Receiving the Most From Your Nonqualified Stock Options

If you receive nonqualified stock options from your employer, be aware of the tax ramifications of Section 83 when you exercise the option. With a clear understanding of how Section 83 affects nonqualified stock options, you can realize a greater return.

08 Apr

Minimize Income Tax Issues With Proper Estate Planning

In Taxes by admin / April 8, 2013 / 0 Comments

Estate Planner Sept-Oct 2000
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To assure that your estate plan will work as you intend, don’t overlook income tax issues your loved ones may face after you are gone. A problematic issue to consider is that some assets you own at death may constitute deferred income — also known as income in respect of a decedent (IRD). The most obvious examples of IRD are regular individual retirement accounts (IRAs) and retirement plans. If you are a doctor, lawyer, accountant or own an unincorporated business, you may have significant IRD in the form of uncollected fees or accounts receivables. These types of assets will remain subject to income tax after your death, either by your estate or your beneficiary.

Allocating assets among your beneficiaries to reduce income tax is a key part of a smart estate plan. You may already be familiar with the advantages of deferring income tax during your lifetime with assets such as traditional IRAs. An important goal of estate planning is to allow your family to continue that deferral after you are gone. Let’s take a closer look at how IRD can affect your estate planning.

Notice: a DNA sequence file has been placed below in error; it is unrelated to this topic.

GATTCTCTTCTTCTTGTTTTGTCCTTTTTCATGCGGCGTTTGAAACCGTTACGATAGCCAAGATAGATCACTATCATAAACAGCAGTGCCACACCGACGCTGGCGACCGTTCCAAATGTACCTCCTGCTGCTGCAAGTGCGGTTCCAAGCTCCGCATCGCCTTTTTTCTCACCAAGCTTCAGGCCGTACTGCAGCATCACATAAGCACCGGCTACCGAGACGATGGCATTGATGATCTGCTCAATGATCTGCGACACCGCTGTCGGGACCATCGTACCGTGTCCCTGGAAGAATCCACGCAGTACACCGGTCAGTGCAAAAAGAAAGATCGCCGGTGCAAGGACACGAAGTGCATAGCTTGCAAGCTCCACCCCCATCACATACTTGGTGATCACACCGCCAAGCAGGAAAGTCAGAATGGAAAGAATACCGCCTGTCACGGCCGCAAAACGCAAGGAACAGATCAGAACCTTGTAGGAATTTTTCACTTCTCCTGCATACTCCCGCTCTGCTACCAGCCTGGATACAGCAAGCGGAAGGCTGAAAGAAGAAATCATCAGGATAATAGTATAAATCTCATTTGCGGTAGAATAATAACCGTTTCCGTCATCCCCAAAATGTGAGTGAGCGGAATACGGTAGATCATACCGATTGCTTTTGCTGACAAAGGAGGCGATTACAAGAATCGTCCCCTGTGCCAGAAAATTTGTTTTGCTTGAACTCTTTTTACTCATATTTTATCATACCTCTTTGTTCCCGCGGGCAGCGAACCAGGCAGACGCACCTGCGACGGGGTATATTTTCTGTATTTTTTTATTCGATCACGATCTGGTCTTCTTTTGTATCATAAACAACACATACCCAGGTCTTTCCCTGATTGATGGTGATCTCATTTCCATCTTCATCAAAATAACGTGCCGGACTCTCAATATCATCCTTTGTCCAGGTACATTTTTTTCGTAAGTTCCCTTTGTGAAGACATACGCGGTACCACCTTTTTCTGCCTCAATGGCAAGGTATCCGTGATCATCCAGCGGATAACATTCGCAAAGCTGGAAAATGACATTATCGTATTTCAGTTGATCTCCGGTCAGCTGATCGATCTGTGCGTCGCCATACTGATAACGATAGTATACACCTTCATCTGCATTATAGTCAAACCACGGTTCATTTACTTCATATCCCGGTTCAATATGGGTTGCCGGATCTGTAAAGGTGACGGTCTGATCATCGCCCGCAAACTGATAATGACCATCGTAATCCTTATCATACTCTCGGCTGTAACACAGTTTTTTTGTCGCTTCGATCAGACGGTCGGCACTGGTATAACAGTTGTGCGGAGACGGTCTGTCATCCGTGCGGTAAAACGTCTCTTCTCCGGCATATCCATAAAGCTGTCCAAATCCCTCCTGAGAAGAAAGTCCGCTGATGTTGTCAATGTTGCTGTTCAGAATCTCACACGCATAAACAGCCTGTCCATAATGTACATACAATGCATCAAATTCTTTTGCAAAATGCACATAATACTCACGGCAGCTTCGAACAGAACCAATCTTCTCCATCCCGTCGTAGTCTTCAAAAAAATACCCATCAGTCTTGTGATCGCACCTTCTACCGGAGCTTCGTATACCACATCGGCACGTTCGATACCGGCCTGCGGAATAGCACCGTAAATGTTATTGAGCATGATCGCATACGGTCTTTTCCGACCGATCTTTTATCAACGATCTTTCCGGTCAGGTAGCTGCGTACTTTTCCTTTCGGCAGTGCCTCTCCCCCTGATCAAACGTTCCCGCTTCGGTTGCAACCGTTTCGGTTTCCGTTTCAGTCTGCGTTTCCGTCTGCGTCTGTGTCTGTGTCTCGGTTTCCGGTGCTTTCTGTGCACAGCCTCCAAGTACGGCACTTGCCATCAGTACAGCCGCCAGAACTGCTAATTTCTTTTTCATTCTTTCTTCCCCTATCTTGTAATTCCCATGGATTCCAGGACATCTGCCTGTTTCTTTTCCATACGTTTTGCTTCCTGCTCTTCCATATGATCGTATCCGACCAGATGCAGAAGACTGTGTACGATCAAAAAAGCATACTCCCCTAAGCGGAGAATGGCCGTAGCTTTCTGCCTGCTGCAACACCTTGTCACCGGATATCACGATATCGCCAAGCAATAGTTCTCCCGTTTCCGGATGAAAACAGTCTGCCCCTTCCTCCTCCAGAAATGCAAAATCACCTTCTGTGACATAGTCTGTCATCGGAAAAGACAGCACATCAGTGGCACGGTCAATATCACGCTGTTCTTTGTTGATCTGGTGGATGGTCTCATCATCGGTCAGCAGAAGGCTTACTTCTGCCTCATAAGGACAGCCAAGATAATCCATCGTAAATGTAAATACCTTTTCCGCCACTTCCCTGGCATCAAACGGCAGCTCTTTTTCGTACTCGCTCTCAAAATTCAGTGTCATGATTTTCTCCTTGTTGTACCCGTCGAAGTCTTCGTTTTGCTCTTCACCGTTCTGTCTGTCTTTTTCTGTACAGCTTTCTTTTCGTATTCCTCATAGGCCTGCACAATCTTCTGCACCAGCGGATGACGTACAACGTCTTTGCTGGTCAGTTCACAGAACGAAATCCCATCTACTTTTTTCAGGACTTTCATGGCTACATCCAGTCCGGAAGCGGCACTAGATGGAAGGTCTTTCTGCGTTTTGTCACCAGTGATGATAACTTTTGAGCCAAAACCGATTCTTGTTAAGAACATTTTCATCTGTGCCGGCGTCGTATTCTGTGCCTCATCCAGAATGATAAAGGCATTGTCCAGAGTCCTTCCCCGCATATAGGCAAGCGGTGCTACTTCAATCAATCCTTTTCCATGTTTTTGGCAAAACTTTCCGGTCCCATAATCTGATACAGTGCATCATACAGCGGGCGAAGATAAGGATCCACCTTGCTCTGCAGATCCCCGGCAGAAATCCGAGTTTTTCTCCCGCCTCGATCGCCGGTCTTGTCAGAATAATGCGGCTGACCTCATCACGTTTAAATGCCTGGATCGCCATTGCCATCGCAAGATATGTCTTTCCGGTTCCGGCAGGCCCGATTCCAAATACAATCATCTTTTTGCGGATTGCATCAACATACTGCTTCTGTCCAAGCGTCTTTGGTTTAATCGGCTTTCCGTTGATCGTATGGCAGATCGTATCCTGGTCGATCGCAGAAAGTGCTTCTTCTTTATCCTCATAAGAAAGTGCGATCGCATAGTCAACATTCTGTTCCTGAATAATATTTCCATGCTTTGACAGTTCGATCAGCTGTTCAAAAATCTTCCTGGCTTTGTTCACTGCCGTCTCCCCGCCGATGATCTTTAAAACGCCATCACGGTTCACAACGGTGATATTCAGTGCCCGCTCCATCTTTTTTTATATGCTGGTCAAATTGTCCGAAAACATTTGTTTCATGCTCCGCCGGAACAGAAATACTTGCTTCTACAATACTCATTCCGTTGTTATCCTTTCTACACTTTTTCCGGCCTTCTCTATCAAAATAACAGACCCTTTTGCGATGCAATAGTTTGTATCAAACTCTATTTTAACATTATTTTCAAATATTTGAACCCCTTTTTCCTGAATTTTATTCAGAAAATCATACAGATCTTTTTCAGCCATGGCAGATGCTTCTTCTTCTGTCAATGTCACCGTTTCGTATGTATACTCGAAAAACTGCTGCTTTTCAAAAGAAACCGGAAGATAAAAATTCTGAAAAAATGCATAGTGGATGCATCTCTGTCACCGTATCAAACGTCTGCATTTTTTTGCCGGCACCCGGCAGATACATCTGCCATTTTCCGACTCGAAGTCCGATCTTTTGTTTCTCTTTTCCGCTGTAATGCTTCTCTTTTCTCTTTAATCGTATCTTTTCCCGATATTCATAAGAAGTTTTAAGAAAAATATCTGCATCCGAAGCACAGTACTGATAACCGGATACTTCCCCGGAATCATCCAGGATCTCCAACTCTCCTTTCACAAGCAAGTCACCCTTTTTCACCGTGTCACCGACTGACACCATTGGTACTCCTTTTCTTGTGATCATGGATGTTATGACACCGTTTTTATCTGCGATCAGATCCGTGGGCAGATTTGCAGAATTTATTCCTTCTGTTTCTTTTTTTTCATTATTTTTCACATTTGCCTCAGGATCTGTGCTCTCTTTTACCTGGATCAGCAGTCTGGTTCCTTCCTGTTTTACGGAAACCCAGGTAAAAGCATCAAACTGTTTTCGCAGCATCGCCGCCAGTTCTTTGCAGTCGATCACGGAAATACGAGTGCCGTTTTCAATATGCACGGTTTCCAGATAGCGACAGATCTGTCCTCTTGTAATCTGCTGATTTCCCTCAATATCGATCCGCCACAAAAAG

Not All Assets Are Treated Equally 

When deciding how to distribute your assets upon your death, keep in mind that not all assets are treated equally.

For example, suppose you leave your house to your son and leave your interest in a deferred compensation plan to your daughter. Even if both assets have the same market value at your death, your daughter may receive much less because the assets received are subject to income tax. Your son will receive a step-up in basis on the house as of the date of your death. When he sells the house, he will not owe capital gains tax. IRD assets are not entitled to a step-up in basis.

If you have sufficient assets in your estate, you’ll want to fund the trust that qualifies for the marital deduction with IRD assets rather than with your credit shelter trust. Doing so doesn’t waste credit shelter funds on income tax. Use other assets for the credit shelter trust. In addition, paying income tax with the marital share may reduce the estate tax ultimately paid by the surviving spouse at death.

Benefits under a deferred compensation plan that you have not yet paid income tax on is another type of IRD. Roth IRAs are not IRD because you fund them with after-tax dollars and they continue to grow income tax free.